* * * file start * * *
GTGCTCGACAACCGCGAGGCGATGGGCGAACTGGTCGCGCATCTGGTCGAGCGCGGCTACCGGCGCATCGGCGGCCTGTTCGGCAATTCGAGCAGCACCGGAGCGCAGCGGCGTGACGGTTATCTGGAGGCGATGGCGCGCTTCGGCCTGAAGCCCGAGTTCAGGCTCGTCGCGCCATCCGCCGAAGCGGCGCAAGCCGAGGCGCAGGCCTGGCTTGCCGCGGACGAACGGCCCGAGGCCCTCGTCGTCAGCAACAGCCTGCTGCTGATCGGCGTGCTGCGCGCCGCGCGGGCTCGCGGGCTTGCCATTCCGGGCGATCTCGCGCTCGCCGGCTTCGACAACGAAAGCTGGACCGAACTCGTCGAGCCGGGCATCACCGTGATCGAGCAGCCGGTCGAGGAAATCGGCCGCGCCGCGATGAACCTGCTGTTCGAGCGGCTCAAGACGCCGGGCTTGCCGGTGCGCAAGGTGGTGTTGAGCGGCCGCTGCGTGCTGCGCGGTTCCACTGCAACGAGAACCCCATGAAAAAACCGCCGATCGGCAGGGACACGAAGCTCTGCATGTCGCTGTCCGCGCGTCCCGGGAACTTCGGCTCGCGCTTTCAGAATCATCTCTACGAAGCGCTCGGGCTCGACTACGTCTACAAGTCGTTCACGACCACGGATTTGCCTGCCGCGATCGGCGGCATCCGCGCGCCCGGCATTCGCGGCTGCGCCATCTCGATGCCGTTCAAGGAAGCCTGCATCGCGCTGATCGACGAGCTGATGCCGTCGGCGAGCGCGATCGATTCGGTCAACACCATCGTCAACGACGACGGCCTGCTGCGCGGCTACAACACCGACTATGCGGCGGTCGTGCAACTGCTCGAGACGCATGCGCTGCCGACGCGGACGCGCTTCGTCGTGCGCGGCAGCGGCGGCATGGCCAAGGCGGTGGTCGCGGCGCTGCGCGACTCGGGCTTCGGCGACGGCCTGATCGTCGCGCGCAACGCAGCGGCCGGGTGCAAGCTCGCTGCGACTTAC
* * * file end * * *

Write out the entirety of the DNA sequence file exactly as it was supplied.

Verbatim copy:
GTGCTCGACAACCGCGAGGCGATGGGCGAACTGGTCGCGCATCTGGTCGAGCGCGGCTACCGGCGCATCGGCGGCCTGTTCGGCAATTCGAGCAGCACCGGAGCGCAGCGGCGTGACGGTTATCTGGAGGCGATGGCGCGCTTCGGCCTGAAGCCCGAGTTCAGGCTCGTCGCGCCATCCGCCGAAGCGGCGCAAGCCGAGGCGCAGGCCTGGCTTGCCGCGGACGAACGGCCCGAGGCCCTCGTCGTCAGCAACAGCCTGCTGCTGATCGGCGTGCTGCGCGCCGCGCGGGCTCGCGGGCTTGCCATTCCGGGCGATCTCGCGCTCGCCGGCTTCGACAACGAAAGCTGGACCGAACTCGTCGAGCCGGGCATCACCGTGATCGAGCAGCCGGTCGAGGAAATCGGCCGCGCCGCGATGAACCTGCTGTTCGAGCGGCTCAAGACGCCGGGCTTGCCGGTGCGCAAGGTGGTGTTGAGCGGCCGCTGCGTGCTGCGCGGTTCCACTGCAACGAGAACCCCATGAAAAAACCGCCGATCGGCAGGGACACGAAGCTCTGCATGTCGCTGTCCGCGCGTCCCGGGAACTTCGGCTCGCGCTTTCAGAATCATCTCTACGAAGCGCTCGGGCTCGACTACGTCTACAAGTCGTTCACGACCACGGATTTGCCTGCCGCGATCGGCGGCATCCGCGCGCCCGGCATTCGCGGCTGCGCCATCTCGATGCCGTTCAAGGAAGCCTGCATCGCGCTGATCGACGAGCTGATGCCGTCGGCGAGCGCGATCGATTCGGTCAACACCATCGTCAACGACGACGGCCTGCTGCGCGGCTACAACACCGACTATGCGGCGGTCGTGCAACTGCTCGAGACGCATGCGCTGCCGACGCGGACGCGCTTCGTCGTGCGCGGCAGCGGCGGCATGGCCAAGGCGGTGGTCGCGGCGCTGCGCGACTCGGGCTTCGGCGACGGCCTGATCGTCGCGCGCAACGCAGCGGCCGGGTGCAAGCTCGCTGCGACTTAC